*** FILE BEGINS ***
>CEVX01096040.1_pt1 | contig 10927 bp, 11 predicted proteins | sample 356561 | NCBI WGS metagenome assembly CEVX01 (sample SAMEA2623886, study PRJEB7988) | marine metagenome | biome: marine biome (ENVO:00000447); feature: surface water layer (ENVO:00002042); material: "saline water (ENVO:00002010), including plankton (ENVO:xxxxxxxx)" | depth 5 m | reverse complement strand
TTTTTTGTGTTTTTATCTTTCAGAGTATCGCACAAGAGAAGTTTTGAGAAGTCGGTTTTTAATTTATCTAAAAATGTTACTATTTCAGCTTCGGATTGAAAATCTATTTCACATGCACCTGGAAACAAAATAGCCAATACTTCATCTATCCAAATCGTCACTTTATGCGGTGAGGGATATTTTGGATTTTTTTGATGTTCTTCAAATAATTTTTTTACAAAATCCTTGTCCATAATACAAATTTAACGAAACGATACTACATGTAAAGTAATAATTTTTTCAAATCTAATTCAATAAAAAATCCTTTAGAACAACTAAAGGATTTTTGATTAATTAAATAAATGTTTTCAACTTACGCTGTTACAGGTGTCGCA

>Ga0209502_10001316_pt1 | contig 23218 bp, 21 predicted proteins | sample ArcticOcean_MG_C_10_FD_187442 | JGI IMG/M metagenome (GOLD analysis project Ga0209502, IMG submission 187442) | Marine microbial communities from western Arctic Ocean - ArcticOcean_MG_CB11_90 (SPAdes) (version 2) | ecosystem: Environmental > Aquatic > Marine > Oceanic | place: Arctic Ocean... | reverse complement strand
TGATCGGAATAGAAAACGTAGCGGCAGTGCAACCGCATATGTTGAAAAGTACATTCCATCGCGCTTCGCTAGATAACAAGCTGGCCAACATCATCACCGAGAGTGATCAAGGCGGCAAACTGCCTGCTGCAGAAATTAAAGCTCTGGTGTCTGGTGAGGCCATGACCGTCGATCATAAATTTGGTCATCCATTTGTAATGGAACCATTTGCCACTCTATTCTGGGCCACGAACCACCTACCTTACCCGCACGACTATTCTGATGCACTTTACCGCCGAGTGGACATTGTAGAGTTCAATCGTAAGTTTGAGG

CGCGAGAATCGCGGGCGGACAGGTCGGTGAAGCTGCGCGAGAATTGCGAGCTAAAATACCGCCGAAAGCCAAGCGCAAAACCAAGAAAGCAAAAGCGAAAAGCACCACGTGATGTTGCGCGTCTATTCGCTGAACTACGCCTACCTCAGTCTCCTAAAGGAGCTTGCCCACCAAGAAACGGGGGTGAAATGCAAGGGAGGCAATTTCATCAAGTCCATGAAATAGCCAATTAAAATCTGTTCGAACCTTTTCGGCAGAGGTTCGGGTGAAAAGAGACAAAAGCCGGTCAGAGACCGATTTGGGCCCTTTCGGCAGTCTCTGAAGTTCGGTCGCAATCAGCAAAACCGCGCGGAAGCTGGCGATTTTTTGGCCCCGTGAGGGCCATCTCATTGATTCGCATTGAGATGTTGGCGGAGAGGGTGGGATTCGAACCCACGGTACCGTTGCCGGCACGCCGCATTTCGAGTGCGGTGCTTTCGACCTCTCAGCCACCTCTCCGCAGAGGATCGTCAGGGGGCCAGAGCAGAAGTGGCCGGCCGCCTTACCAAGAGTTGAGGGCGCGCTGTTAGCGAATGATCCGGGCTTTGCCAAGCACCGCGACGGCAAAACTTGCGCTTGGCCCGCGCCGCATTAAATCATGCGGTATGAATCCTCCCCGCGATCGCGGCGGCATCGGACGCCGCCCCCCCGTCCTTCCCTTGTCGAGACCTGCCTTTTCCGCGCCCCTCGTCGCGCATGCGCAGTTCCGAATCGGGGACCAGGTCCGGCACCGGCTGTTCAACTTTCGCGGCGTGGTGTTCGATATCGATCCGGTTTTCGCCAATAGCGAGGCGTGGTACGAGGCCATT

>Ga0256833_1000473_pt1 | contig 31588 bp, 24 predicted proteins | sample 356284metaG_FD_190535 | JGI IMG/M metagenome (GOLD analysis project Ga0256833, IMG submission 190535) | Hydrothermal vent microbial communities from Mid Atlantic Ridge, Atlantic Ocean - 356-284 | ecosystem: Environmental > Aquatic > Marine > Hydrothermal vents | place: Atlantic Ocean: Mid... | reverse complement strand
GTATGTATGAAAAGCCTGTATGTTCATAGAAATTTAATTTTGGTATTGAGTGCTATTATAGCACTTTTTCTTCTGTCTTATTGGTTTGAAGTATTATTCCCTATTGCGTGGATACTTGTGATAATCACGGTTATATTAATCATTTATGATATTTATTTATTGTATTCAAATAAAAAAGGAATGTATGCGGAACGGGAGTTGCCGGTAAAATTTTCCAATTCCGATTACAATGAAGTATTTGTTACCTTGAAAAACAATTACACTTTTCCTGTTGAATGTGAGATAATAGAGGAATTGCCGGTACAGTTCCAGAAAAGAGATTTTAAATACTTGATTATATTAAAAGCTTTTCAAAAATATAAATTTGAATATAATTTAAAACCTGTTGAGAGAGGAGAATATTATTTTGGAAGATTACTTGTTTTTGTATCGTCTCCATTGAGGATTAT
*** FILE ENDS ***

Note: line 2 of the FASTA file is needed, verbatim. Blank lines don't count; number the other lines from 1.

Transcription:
TTTTTTGTGTTTTTATCTTTCAGAGTATCGCACAAGAGAAGTTTTGAGAAGTCGGTTTTTAATTTATCTAAAAATGTTACTATTTCAGCTTCGGATTGAAAATCTATTTCACATGCACCTGGAAACAAAATAGCCAATACTTCATCTATCCAAATCGTCACTTTATGCGGTGAGGGATATTTTGGATTTTTTTGATGTTCTTCAAATAATTTTTTTACAAAATCCTTGTCCATAATACAAATTTAACGAAACGATACTACATGTAAAGTAATAATTTTTTCAAATCTAATTCAATAAAAAATCCTTTAGAACAACTAAAGGATTTTTGATTAATTAAATAAATGTTTTCAACTTACGCTGTTACAGGTGTCGCA